I awarded three stars to each of 35 films this year, and I could envision almost any of them on my honorable mention list. I’ll confine myself, though, to the three films this year that earned 3.5 stars but just missed my top-ten list. In alphabetical order, they are…
“The Angels’ Share,” a sleeper of a Scottish comedy by director Ken Loach, who made my top-ten list with 1990’s “Hidden Agenda” and 2000’s “Bread and Roses.” Loach brings his trademark integrity and acuity to this story of Robbie, a young Glasgow street tough who wants nothing more than to provide for his girlfriend and new son. When the whiskey connoisseur who runs Robbie’s community payback program takes him and his mates on a distillery tour and Robbie hears about the two percent of each cask that evaporates naturally (the angels’ share), he thinks he sees his chance. The lightness and joy of the movie – its warm heart and stream of big laughs – caught me off guard. I recommend seeking it out when you’re in the mood for an evening’s great light entertainment.
Pablo Berger’s black-and-white silent movie “Biancanieves,” full of Spanish music of every kind from romantic guitar to heel-clicking flamenco. A melodramatic reimagining of the Snow White story, the film opens in Seville in the 1910’s, where the beloved matador Antonio takes on six bulls on one card before losing his concentration for one brief and tragic moment. Badly gored, he falls into the clutches of the avaricious nurse Encarna, who learns that his wife has died in childbirth and insinuates herself into his conservatorship.
The forgotten daughter, Carmen, lives with her loving grandmother, but Encarna soon brings her to their expansive estate, warning that “the entire second floor is absolutely off limits to you!” Carmen and Antonio share stolen moments together while Encarna engages in obliquely observed perversions and heaps cruelties on Carmen. After assiduously ignoring her for months, Encarna finally invites her to dinner – at opposite ends of a screen-length table - where Carmen realizes that Encarna has roasted her beloved rooster, Pepe. “Don’t you like Pepe-ry chicken?” Encarna asks. After fending off the flunky Encarna dispatches to kill her, Carmen escapes into the woods and a caravan of six dwarf bullfighters who take her under their wing. The film climaxes at the same coliseum where it opened, where the appreciative crowd throws Carmen coins and roses – and one temptingly juicy apple.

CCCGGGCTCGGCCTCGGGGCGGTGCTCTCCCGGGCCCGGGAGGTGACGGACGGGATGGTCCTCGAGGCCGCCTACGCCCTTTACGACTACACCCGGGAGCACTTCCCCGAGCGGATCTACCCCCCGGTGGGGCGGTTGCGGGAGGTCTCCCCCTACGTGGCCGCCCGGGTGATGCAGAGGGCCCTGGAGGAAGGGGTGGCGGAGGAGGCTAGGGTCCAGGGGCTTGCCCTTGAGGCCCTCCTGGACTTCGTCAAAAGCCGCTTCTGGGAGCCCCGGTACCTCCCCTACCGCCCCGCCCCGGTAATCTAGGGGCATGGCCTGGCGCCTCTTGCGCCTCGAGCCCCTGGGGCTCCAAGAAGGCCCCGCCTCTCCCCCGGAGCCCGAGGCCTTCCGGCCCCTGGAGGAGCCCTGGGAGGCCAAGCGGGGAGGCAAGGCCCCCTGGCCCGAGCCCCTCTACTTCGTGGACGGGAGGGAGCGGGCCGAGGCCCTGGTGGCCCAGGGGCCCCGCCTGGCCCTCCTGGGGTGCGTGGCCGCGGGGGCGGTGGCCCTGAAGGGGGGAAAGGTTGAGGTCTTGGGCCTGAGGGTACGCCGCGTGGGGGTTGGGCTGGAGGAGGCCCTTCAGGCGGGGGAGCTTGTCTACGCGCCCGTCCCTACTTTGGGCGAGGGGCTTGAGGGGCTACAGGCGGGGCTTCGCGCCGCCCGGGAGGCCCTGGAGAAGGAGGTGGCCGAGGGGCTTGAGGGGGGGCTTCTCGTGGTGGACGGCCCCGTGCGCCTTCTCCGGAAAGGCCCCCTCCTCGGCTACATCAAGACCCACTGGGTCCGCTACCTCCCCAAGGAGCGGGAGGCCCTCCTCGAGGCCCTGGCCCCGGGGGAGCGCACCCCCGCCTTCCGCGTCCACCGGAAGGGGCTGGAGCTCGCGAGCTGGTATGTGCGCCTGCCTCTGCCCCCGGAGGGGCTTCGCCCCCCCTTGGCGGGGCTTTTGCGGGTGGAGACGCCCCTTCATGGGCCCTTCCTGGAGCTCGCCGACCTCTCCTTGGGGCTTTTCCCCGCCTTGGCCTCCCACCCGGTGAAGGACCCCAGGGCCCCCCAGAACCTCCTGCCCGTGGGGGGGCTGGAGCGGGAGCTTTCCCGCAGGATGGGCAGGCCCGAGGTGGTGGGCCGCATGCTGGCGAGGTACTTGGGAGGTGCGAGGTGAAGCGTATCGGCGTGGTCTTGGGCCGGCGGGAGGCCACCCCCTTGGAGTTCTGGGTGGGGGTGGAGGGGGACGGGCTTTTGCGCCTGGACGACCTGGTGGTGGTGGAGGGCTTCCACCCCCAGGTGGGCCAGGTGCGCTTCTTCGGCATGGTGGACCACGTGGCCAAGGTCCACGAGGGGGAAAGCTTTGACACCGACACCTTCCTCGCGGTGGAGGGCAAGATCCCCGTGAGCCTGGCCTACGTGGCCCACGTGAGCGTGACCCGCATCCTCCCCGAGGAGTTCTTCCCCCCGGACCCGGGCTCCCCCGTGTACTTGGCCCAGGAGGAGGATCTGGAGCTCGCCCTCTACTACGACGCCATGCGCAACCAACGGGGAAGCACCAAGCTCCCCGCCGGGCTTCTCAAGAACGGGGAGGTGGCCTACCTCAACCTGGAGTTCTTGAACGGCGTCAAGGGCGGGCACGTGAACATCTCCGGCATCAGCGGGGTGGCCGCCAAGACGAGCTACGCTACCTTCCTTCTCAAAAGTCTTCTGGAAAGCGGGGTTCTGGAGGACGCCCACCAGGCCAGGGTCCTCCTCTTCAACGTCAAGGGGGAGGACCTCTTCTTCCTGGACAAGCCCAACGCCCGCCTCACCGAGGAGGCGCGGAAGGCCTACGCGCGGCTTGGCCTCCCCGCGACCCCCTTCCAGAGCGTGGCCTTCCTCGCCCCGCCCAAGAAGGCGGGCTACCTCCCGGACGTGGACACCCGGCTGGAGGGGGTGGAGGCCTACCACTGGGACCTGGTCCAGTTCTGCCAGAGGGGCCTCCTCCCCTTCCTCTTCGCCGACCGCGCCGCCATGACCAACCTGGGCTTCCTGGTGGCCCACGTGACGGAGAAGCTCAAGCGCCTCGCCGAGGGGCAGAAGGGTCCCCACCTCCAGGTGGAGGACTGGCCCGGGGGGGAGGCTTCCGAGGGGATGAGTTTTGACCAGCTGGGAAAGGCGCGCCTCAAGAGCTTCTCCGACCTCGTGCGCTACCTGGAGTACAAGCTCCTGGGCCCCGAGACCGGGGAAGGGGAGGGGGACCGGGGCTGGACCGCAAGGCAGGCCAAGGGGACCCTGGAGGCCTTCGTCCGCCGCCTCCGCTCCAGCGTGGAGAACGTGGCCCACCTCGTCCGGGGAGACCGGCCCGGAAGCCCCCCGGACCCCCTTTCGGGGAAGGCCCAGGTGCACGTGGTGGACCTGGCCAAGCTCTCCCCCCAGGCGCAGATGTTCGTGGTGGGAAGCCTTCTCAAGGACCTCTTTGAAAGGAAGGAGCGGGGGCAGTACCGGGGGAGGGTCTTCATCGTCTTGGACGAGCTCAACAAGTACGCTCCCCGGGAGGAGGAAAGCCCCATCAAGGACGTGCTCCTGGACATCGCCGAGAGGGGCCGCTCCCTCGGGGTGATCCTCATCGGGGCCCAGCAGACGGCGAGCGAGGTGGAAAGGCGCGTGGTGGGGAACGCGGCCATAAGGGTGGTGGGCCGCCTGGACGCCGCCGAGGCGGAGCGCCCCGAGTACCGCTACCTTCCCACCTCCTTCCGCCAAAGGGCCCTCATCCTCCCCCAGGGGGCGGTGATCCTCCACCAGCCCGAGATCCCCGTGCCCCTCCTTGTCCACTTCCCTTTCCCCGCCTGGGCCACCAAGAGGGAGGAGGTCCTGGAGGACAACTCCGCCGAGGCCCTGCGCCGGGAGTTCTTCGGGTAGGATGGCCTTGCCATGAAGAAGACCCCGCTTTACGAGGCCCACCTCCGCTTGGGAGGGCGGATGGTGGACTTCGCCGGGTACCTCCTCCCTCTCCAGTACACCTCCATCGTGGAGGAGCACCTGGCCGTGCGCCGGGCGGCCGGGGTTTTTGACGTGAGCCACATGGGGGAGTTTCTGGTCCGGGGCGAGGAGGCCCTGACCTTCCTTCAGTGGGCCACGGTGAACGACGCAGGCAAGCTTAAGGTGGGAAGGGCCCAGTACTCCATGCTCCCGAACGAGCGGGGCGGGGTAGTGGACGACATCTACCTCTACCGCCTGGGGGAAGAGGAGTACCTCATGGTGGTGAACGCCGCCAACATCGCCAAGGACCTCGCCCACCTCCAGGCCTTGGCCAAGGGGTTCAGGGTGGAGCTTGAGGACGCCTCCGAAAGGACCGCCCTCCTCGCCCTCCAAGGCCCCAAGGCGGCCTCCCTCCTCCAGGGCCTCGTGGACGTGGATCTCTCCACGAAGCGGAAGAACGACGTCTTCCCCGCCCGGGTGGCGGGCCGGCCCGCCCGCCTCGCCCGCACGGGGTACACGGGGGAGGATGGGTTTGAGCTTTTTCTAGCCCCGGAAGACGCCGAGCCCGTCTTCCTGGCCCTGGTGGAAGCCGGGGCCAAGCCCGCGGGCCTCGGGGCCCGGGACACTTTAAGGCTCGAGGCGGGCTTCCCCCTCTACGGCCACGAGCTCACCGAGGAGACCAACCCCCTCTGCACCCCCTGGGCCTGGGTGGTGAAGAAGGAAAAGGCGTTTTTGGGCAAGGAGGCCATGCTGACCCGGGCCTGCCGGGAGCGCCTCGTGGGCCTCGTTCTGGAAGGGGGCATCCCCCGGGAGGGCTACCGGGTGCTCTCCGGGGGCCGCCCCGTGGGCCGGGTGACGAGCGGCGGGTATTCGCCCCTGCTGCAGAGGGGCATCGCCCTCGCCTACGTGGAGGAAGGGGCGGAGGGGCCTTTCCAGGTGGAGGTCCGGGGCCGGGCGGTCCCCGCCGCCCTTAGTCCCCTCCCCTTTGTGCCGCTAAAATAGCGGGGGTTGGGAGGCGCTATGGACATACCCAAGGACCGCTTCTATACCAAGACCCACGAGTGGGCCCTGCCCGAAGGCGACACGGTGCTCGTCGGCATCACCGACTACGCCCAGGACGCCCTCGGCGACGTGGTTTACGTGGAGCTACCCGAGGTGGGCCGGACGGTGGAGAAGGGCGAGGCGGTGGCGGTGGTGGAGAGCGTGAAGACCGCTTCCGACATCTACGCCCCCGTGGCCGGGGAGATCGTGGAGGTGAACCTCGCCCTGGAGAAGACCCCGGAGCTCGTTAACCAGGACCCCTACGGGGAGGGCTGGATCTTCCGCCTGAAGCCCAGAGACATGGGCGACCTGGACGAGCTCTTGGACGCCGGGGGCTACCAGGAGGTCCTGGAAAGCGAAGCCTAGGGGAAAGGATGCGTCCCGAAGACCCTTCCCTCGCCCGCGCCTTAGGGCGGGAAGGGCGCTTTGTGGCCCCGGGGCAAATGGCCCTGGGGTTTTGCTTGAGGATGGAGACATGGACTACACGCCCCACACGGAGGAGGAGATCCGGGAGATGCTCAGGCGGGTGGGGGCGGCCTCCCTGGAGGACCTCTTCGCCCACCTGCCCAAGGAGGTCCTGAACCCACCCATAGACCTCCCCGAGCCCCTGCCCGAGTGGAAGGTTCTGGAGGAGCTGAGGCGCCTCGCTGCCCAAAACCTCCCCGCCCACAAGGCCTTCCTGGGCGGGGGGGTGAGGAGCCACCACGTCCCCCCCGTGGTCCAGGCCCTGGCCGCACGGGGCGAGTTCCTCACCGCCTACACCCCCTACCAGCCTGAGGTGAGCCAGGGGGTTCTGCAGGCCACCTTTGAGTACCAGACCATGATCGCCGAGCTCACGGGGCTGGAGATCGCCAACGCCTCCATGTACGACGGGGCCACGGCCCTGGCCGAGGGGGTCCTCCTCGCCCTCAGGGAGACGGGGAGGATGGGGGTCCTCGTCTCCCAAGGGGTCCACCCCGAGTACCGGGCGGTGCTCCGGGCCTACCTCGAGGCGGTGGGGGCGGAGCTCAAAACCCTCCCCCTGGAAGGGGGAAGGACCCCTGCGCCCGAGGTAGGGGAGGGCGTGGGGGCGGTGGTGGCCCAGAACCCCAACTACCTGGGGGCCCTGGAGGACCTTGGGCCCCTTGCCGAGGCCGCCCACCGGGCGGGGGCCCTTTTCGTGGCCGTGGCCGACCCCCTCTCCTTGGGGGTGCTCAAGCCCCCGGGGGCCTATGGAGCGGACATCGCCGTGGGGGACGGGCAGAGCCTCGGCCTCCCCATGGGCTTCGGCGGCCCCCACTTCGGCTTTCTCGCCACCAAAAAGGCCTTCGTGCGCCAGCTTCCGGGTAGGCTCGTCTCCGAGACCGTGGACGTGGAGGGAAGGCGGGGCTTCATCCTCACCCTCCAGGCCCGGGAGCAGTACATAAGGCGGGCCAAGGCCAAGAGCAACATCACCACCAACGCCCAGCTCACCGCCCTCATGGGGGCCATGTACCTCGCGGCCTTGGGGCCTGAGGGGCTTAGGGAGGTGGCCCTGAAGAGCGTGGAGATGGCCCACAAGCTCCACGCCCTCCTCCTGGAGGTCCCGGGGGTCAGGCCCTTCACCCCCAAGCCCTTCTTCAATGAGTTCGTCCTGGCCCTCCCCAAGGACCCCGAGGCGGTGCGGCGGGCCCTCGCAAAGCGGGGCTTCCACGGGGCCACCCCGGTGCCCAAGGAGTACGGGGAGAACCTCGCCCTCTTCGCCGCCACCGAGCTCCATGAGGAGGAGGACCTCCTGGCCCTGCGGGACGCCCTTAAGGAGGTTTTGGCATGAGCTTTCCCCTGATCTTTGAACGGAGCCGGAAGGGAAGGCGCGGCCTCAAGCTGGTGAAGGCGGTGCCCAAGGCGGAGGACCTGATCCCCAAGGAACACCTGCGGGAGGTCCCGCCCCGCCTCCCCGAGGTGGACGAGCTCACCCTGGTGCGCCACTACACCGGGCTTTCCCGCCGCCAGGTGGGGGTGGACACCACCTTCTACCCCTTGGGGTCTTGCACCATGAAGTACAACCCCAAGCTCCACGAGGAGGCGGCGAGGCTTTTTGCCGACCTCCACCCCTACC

“Biancanieves” stays true to the essential framework of the classic narrative while adding lots of charming and delightful little touches. Berger has made a lurid and lush film as interested in feeling as in structure. And his last shot is an absolute gem.
One of the two hardest films of the year to describe (the other is Shane Carruth’s “Upstream Color"), Miguel Gomes’ allusive, languorous and entrancing “Tabu,” filmed in 16mm black-and-white and told in two halves, the first in contemporary Lisbon, the second in colonial Mozambique. We first meet Dona Aurora late in life, an ornery woman given to gambling sprees who believes her lifelong maid, Santa, secretly practices witchcraft on her. Her kindly neighbor, Dona Pilar, wants to help her but doesn’t know how, until Aurora asks her to summon a man, Gian Luca, whose name she’s never before mentioned.
Pilar finds Gian Luca at a nursing home, where he recounts his history with Aurora. She was happily married to a moneyed farm owner in the valley of Mount Tabu when he met her through his bandmate Mario, her husband’s close friend. Instantly an electric spark of sexual attraction jolted through them, and in the film’s second half (largely silent but for Gian Luca’s present-day narration), we see their reluctant and star-crossed affair unfold and unravel.
So what’s the movie about? Giving yourself over to the enveloping warmth of its shadows. Listening to the regretful words of the elderly, as much for their beauty as their wisdom. Stream-of-consciousness storytelling both exceedingly simple and mischievously complex (some events as likely as not imagined by the characters relating them). Aurora’s pet crocodile. A cinematized vision of colonial life that makes no claim to reflect reality. A traveling band that wanders Africa covering Phil Spector songs. Clouds in the shape of animals. The way a woman’s lip quivers at the height of sexual ecstasy and at the pit of romantic despair. The gaudy neon lights of a casino against the dolorous face of a woman paralyzed by nostalgia. Love letters thrown into a fire. Love letters not thrown into a fire. So there’s your review.